U.S. Chamber wins NLRB lawsuit over Joint Employer Rule

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On Friday, a judge overturned the National Labor Relations Board’s recent rule on determining joint employer status.

U.S District Judge J. Campbell Barker of the Eastern District of Texas vacated the NLRB’s recent rule for joint-employer status and the Board’s recession of the 2020 joint-employer rule. The U.S. Chamber of Commerce, along with a coalition of groups including the American Board of Contractors (ABC), had filed the lawsuit saying the NLRB’s rule violated the National Labor Relations Act and had acted arbitrarily and capriciously. The rule had rescinded a previous rule that provided clear criteria for determining status that companies could more easily apply.

“This ruling is a major win for employers and workers who don’t want their business decisions micromanaged by the NLRB. It will prevent businesses from facing new liabilities related to workplaces they don’t control, and workers they don’t actually employ,” U.S. Chamber of Commerce President and CEO Suzanne P. said in a statement. “The U.S. Chamber will continue to fight back against the NLRB and its campaign to promote unionization at all costs.”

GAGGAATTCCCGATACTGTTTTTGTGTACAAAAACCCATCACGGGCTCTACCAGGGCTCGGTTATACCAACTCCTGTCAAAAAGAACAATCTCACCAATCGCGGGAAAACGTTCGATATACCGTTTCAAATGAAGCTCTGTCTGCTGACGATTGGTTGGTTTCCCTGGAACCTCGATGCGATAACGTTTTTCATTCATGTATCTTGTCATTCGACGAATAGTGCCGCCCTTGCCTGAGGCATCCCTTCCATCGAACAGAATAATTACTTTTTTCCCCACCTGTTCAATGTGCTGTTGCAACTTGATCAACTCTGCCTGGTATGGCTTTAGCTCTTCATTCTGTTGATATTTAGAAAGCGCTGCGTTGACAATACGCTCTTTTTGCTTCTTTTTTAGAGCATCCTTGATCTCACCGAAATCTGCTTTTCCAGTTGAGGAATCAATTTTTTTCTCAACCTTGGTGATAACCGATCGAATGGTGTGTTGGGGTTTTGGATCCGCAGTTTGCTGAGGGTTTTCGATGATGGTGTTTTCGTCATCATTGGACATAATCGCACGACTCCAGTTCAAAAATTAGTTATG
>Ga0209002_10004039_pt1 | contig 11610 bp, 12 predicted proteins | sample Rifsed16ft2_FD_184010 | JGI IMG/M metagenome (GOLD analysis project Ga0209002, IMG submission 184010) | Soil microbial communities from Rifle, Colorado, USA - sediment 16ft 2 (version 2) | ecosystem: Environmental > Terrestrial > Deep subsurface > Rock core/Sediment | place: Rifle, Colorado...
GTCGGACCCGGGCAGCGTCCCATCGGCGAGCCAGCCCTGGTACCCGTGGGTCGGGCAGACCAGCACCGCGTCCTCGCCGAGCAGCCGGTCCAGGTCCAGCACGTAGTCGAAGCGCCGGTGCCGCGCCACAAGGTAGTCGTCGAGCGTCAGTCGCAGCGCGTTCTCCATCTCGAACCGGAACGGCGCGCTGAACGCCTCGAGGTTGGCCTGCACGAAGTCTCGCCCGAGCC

Judge Barker had previously stayed the joint-employer rule until March 11, 2024.

“We are pleased the court has blocked the NLRB’s radical and overbroad joint employer standard, which would have disrupted long-established, efficient operational processes that are followed by construction service providers who work together to build America,” Ben Brubeck, ABC vice president of regulatory, labor and state affairs, said. “Under the 2023 final rule, contractors would be vulnerable to increased liability and risk, making them less likely to hire subcontractors, most of which are small businesses. The rule clearly would have had a harmful effect on a significant segment of the construction industry: small businesses.”

The NLRB called the ruling a “set-back.”

“The District Court’s decision to vacate the Board’s rule is a disappointing setback, but is not the last word on our efforts to return our joint-employer standard to the common law principles that have been endorsed by other courts,” NLRB Chairman Lauren McFerran said in a statement. “The Agency is reviewing the decision and actively considering next steps in this case.”